Kathy Griffin landed in hot water over a controversial photoshoot. Veuer’s Nick Cardona (@nickcardona93) has that story.
Kathy Griffin sparked outrage across the political spectrum Tuesday when a photo surfaced of the edgy comedian holding aloft the bloody head of a dummy made to look like President Trump.
Much of the outcry on social media called for the Secret Service, the agency tasked with looking out for the president’s safety, to arrest Griffin for threatening the president.
Griffin herself said she “crossed the line” in a video apology. But no matter how guilty Griffin was of bad taste, did she commit a crime?
Threats “knowingly and willfully” made against the president, president-elect, vice president or vice president-elect are a class E felony under federal law. That includes any “threat to take the life of, to kidnap, or to inflict bodily harm” upon those officials.
In Griffin’s case, there is no question the photo of her holding a mock Trump head is protected speech, said Stanford University Law Professor Nathaniel Persily.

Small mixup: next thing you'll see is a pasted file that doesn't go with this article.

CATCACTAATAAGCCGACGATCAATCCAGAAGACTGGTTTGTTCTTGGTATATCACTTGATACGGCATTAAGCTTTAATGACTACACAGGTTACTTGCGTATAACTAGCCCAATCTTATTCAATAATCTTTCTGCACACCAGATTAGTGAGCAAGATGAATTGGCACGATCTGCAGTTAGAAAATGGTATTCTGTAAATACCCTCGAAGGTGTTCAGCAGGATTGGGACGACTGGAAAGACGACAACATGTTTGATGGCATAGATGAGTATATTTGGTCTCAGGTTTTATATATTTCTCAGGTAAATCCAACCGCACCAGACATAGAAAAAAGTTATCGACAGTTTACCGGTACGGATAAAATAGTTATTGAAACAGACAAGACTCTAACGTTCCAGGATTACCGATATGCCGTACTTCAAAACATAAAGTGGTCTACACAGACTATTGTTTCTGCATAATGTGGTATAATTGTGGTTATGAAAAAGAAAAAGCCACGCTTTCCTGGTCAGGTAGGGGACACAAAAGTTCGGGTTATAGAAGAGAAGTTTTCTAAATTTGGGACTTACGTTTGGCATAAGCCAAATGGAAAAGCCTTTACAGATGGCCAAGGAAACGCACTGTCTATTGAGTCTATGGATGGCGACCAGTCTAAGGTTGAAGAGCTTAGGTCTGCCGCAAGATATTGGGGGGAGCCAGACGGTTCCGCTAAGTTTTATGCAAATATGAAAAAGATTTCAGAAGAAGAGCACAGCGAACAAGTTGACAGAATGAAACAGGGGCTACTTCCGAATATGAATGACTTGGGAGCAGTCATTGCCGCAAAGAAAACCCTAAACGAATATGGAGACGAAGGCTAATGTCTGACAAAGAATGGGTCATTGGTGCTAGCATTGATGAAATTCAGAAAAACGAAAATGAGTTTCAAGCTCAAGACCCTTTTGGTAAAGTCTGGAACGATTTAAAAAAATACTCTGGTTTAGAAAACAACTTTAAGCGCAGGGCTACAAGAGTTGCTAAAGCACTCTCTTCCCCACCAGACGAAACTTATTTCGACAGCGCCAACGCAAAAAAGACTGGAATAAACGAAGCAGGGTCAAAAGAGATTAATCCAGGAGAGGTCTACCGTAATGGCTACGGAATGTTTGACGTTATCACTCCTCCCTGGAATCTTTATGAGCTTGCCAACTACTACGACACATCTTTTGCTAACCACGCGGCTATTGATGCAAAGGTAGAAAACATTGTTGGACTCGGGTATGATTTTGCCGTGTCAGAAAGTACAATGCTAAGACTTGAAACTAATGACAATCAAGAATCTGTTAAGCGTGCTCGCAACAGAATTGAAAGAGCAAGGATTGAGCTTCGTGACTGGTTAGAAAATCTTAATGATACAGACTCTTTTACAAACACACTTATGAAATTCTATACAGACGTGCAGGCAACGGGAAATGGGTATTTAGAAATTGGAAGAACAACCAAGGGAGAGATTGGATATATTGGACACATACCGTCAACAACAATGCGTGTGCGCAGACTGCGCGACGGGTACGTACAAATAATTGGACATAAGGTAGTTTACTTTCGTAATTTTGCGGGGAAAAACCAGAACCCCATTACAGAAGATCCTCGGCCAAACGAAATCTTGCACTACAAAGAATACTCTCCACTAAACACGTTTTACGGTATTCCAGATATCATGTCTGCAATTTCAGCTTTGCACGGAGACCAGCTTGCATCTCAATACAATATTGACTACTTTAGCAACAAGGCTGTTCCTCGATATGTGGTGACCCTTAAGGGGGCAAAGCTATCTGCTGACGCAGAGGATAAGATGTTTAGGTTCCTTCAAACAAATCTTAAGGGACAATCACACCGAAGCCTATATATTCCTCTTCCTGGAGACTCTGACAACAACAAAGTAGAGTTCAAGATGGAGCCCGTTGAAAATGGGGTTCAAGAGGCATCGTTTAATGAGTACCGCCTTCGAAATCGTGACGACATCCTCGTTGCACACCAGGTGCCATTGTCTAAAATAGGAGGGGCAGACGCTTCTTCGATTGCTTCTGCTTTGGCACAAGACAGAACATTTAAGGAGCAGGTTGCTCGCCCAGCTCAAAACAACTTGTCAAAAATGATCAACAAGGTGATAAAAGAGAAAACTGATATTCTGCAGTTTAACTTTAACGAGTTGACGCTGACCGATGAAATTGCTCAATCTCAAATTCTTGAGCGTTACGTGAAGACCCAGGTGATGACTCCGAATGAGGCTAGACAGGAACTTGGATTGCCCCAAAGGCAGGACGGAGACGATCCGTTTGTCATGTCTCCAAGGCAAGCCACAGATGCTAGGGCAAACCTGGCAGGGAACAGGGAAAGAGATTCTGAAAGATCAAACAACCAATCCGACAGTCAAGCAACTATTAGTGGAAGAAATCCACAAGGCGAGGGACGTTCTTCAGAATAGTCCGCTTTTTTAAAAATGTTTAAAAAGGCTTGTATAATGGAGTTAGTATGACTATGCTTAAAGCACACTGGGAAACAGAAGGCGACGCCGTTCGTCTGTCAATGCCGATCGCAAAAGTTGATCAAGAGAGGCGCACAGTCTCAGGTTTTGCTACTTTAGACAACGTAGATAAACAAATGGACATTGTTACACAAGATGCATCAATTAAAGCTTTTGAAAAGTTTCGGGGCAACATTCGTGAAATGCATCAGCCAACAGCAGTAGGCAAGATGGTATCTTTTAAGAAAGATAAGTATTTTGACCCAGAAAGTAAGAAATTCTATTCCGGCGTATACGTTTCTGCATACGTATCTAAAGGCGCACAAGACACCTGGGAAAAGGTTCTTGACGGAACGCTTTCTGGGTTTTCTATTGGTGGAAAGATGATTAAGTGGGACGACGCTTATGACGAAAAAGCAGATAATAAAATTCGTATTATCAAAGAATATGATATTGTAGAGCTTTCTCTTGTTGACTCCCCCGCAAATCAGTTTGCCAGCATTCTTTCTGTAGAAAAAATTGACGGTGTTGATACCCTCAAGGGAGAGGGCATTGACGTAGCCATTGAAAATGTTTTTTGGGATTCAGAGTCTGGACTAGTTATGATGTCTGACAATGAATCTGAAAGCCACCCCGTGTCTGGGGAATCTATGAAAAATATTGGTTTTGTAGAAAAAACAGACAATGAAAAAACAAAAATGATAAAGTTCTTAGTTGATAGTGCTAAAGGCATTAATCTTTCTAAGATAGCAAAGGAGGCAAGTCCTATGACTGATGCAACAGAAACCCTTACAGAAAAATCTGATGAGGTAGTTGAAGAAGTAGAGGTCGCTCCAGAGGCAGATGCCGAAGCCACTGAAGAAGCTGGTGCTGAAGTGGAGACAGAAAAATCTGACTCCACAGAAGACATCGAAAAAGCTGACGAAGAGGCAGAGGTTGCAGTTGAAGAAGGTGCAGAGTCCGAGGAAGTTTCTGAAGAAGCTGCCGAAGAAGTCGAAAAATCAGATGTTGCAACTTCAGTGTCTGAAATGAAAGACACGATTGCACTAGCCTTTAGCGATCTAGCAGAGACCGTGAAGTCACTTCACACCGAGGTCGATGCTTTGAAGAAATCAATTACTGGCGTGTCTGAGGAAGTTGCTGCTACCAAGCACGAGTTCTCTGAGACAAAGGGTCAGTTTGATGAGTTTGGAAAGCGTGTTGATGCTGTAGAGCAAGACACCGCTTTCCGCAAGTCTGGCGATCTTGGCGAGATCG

The photograph did not directly threaten the president and it didn’t urge other people to harm him, Persily said.
“People are allowed to wish the president dead,” as long as don’t threaten the president, Persily said. “To threaten someone you need words that encourage some sort of action,” and those words are absent in Griffin’s photo, he added.
In a 1969 ruling, the Supreme Court overturned the conviction of Robert Watts, a young man accused of threatening former president Lyndon Johnson. Watts said at a 1966 political rally that he was “not…